Papa John’s International, Inc. is celebrating its nine quarters of growth with a makeover: the pizza chain announced Tuesday a refreshed logo and color scheme, as well as a new store design with an open floor plan and easier customer access to omnichannel ordering and pickup options.
The brand evolution is being dubbed “Hungry for Better” and emphasizes a more modern, customer-centric look with a visual focus on the simplicity of Papa John’s ingredients — like the large murals of high-definition closeups of pizza ingredients that will dot the walls — and its people, whose stories will be utilized in marketing campaigns.
“The goals of our new restaurant concept are to create a streamlined and flexible environment for team members to create quality food more efficiently, and for customers to enjoy seamless purchasing and pickup experiences,” Kate Carpenter, senior director of brand advertising and design at Papa John’s told Nation’s Restaurant News. “Throughout the physical space, we've added some handcrafted details and personalization. To make it more inviting and reflective of the craft and care that goes into making all our products.”
A notable aspect of this rebranding effort is that the Louisville chain has quietly dropped the apostrophe from its name, becoming Papa Johns minus the possessive. This effort seems to be the company's effort to distance itself from Papa John Schnatter, the pizza chain's controversial founder. Papa Johns did not directly address the association with Schnatter, saying in a statement that, "the removal of the apostrophe from the names of brands is not abnormal," and pointing out that other brands have done so like Wegmans and Michaels.
"Better has always been at the core of what Papa Johns stands for, and we are continuing that quest for better in everything we do – from our menu innovations to our company culture to our consumer experience and brand marketing," a Papa John's spokesperson said in a statement. "Our new brand visual identity is a celebration of the results we have achieved and an illustration of the direction we are moving to continue that success into the future.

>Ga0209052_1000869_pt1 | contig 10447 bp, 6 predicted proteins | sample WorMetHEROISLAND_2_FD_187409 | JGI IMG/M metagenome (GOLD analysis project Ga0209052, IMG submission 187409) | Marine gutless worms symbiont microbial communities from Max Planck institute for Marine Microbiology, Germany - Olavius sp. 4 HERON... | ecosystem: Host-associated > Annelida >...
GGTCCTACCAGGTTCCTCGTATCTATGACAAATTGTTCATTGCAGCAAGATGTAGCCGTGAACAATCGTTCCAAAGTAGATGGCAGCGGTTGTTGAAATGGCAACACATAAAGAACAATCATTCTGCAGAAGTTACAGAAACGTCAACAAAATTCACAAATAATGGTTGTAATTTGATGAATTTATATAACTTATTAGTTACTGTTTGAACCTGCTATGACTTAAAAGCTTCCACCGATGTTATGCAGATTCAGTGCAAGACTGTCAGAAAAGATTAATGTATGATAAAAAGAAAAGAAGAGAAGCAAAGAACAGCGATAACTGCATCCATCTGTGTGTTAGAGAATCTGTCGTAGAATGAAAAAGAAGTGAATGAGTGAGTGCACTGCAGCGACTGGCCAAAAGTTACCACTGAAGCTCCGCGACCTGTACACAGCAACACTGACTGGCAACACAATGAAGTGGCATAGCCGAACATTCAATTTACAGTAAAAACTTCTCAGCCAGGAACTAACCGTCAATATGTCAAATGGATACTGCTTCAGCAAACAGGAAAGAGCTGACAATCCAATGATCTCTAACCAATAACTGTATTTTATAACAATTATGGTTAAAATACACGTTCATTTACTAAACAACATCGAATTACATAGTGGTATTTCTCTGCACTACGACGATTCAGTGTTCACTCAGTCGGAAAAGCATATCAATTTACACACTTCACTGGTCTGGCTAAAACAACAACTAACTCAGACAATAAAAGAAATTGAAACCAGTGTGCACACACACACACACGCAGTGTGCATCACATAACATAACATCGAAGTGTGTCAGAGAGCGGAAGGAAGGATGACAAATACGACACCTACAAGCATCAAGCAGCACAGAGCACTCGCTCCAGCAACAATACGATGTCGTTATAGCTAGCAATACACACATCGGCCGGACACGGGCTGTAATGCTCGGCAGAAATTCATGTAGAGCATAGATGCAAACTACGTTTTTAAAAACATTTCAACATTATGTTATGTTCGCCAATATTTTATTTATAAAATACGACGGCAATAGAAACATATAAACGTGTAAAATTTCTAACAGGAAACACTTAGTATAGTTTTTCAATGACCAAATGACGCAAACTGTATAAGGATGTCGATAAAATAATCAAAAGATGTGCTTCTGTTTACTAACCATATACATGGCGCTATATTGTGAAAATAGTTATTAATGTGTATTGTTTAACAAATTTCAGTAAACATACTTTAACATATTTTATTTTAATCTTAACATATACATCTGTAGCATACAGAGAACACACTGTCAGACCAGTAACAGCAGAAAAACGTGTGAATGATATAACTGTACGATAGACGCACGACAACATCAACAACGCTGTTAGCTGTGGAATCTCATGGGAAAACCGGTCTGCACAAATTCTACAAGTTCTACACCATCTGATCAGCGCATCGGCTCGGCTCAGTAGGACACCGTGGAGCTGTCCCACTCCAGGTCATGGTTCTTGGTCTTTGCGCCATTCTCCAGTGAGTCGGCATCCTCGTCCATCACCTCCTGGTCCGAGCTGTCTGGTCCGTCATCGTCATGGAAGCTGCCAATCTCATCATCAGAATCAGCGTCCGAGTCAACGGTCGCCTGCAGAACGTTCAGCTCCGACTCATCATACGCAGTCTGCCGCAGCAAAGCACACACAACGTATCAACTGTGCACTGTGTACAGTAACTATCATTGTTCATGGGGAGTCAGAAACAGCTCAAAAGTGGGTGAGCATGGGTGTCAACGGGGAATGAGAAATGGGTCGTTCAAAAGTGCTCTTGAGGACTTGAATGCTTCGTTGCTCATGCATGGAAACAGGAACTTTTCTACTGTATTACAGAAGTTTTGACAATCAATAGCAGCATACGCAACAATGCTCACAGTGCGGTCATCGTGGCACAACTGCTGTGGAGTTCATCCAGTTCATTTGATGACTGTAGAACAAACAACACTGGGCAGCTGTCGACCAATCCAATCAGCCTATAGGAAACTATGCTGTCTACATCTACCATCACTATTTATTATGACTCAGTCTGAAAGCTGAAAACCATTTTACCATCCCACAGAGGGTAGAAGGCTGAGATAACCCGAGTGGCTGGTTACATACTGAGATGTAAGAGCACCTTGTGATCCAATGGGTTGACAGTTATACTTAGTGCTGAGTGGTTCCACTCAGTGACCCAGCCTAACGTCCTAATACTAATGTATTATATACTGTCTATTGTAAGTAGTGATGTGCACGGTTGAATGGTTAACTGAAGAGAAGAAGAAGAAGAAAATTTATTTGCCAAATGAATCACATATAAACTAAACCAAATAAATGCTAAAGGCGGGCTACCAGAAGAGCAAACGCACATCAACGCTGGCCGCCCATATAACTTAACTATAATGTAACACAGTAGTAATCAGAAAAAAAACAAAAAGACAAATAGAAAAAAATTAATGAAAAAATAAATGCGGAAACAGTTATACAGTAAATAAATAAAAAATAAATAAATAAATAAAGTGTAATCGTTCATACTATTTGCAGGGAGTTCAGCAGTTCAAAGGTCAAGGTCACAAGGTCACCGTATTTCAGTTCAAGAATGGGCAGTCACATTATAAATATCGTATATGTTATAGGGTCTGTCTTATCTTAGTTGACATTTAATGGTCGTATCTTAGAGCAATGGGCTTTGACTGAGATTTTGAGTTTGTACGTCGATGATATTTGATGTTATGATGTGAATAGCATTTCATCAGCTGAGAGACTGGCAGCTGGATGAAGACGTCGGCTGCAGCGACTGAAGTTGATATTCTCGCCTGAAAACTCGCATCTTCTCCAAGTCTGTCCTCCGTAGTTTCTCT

The newly dubbed Papa Johns is emphasizing efficiency in this rollout, both for customers and employees. Customers will now be able to pick up their orders at the drive-thru, at the “drive-up, pickup” second lane for orders placed ahead of time, and the indoor pickup counter, which is now self-service, so customers can contactlessly grab their orders without waiting in line.
“Our customers want choice and control over the experience,” Carpenter said. “We translated that to create a customer-centric design that offers a range of fulfillment options, making it easier for our customers to place their orders, get in and get on their way.”
For employees, the kitchen utilizes a modular make line, which allows the same space to be used to prepare different products at different times.
“The [kitchens are] definitely designed with efficiency in mind so that making all of our products will be less time-consuming and switching from product to product will be less labor intensive, which will obviously help with some of the labor challenges that we're seeing,” Carpenter said.
The new restaurant design — which is set to roll out gradually to stores, with an emphasis on new restaurants — is accompanied by a refreshed logo and color scheme, featuring a color palette inspired by the colors found in Papa John’s products (mainly basil green, marinara red and dough off-white, and even yellow-green to represent the famous Papa John’s pepperoncini finishing touch). Existing stores will have the opportunity to update their signage and other store designs if they so choose.
Papa John’s will be announcing more brand aesthetic and design changes in the months to come.
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